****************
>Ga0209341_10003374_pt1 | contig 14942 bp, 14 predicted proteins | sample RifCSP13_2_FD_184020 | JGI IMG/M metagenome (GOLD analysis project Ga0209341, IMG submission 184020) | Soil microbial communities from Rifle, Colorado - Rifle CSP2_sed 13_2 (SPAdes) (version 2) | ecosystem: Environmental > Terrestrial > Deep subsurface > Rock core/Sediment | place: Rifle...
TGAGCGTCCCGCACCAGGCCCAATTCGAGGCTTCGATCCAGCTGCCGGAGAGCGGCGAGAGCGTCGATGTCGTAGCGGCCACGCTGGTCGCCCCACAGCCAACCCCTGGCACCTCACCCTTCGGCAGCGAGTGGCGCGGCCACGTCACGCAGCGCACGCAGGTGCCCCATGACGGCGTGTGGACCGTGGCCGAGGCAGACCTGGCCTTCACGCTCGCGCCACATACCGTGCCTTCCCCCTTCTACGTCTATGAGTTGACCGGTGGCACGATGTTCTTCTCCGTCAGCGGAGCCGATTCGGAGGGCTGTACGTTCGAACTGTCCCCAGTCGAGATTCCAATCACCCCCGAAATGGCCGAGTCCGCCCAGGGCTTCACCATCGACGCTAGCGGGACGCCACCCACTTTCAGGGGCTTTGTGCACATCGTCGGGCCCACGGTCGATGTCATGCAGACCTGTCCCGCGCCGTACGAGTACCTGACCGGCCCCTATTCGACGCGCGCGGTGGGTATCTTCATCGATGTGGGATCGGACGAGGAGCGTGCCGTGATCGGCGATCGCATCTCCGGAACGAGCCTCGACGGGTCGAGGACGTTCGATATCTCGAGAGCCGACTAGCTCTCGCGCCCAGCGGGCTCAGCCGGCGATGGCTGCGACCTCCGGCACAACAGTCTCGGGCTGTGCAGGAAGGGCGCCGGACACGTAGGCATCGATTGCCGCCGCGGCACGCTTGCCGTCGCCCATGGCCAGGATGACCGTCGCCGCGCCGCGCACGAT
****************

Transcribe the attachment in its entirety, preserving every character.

>Ga0209341_10003374_pt1 | contig 14942 bp, 14 predicted proteins | sample RifCSP13_2_FD_184020 | JGI IMG/M metagenome (GOLD analysis project Ga0209341, IMG submission 184020) | Soil microbial communities from Rifle, Colorado - Rifle CSP2_sed 13_2 (SPAdes) (version 2) | ecosystem: Environmental > Terrestrial > Deep subsurface > Rock core/Sediment | place: Rifle...
TGAGCGTCCCGCACCAGGCCCAATTCGAGGCTTCGATCCAGCTGCCGGAGAGCGGCGAGAGCGTCGATGTCGTAGCGGCCACGCTGGTCGCCCCACAGCCAACCCCTGGCACCTCACCCTTCGGCAGCGAGTGGCGCGGCCACGTCACGCAGCGCACGCAGGTGCCCCATGACGGCGTGTGGACCGTGGCCGAGGCAGACCTGGCCTTCACGCTCGCGCCACATACCGTGCCTTCCCCCTTCTACGTCTATGAGTTGACCGGTGGCACGATGTTCTTCTCCGTCAGCGGAGCCGATTCGGAGGGCTGTACGTTCGAACTGTCCCCAGTCGAGATTCCAATCACCCCCGAAATGGCCGAGTCCGCCCAGGGCTTCACCATCGACGCTAGCGGGACGCCACCCACTTTCAGGGGCTTTGTGCACATCGTCGGGCCCACGGTCGATGTCATGCAGACCTGTCCCGCGCCGTACGAGTACCTGACCGGCCCCTATTCGACGCGCGCGGTGGGTATCTTCATCGATGTGGGATCGGACGAGGAGCGTGCCGTGATCGGCGATCGCATCTCCGGAACGAGCCTCGACGGGTCGAGGACGTTCGATATCTCGAGAGCCGACTAGCTCTCGCGCCCAGCGGGCTCAGCCGGCGATGGCTGCGACCTCCGGCACAACAGTCTCGGGCTGTGCAGGAAGGGCGCCGGACACGTAGGCATCGATTGCCGCCGCGGCACGCTTGCCGTCGCCCATGGCCAGGATGACCGTCGCCGCGCCGCGCACGAT